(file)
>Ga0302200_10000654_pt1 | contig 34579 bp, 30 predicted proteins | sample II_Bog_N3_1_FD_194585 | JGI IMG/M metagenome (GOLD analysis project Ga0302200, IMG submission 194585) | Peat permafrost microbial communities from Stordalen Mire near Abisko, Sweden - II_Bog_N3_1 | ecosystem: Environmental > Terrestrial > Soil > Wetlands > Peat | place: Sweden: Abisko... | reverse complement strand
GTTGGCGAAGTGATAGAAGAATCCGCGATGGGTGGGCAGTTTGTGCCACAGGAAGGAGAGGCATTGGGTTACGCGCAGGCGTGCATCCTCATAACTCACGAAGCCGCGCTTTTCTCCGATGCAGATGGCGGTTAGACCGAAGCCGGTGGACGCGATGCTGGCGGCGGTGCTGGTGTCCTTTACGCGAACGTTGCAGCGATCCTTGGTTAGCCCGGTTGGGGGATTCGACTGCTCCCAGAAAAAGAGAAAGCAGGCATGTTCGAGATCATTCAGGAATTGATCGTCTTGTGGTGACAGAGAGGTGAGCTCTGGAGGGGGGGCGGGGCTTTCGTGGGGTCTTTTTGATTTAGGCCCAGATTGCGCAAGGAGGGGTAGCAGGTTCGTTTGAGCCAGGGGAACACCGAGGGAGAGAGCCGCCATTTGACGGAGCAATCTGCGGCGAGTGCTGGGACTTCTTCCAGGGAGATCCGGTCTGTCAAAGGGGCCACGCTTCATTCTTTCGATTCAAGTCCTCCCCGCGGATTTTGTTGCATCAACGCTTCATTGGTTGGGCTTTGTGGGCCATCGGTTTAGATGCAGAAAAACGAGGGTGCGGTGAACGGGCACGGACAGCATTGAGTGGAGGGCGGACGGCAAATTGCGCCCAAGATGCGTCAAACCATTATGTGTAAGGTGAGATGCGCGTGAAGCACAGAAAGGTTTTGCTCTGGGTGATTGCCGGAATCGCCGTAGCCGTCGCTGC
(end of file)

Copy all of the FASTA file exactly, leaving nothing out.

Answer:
>Ga0302200_10000654_pt1 | contig 34579 bp, 30 predicted proteins | sample II_Bog_N3_1_FD_194585 | JGI IMG/M metagenome (GOLD analysis project Ga0302200, IMG submission 194585) | Peat permafrost microbial communities from Stordalen Mire near Abisko, Sweden - II_Bog_N3_1 | ecosystem: Environmental > Terrestrial > Soil > Wetlands > Peat | place: Sweden: Abisko... | reverse complement strand
GTTGGCGAAGTGATAGAAGAATCCGCGATGGGTGGGCAGTTTGTGCCACAGGAAGGAGAGGCATTGGGTTACGCGCAGGCGTGCATCCTCATAACTCACGAAGCCGCGCTTTTCTCCGATGCAGATGGCGGTTAGACCGAAGCCGGTGGACGCGATGCTGGCGGCGGTGCTGGTGTCCTTTACGCGAACGTTGCAGCGATCCTTGGTTAGCCCGGTTGGGGGATTCGACTGCTCCCAGAAAAAGAGAAAGCAGGCATGTTCGAGATCATTCAGGAATTGATCGTCTTGTGGTGACAGAGAGGTGAGCTCTGGAGGGGGGGCGGGGCTTTCGTGGGGTCTTTTTGATTTAGGCCCAGATTGCGCAAGGAGGGGTAGCAGGTTCGTTTGAGCCAGGGGAACACCGAGGGAGAGAGCCGCCATTTGACGGAGCAATCTGCGGCGAGTGCTGGGACTTCTTCCAGGGAGATCCGGTCTGTCAAAGGGGCCACGCTTCATTCTTTCGATTCAAGTCCTCCCCGCGGATTTTGTTGCATCAACGCTTCATTGGTTGGGCTTTGTGGGCCATCGGTTTAGATGCAGAAAAACGAGGGTGCGGTGAACGGGCACGGACAGCATTGAGTGGAGGGCGGACGGCAAATTGCGCCCAAGATGCGTCAAACCATTATGTGTAAGGTGAGATGCGCGTGAAGCACAGAAAGGTTTTGCTCTGGGTGATTGCCGGAATCGCCGTAGCCGTCGCTGC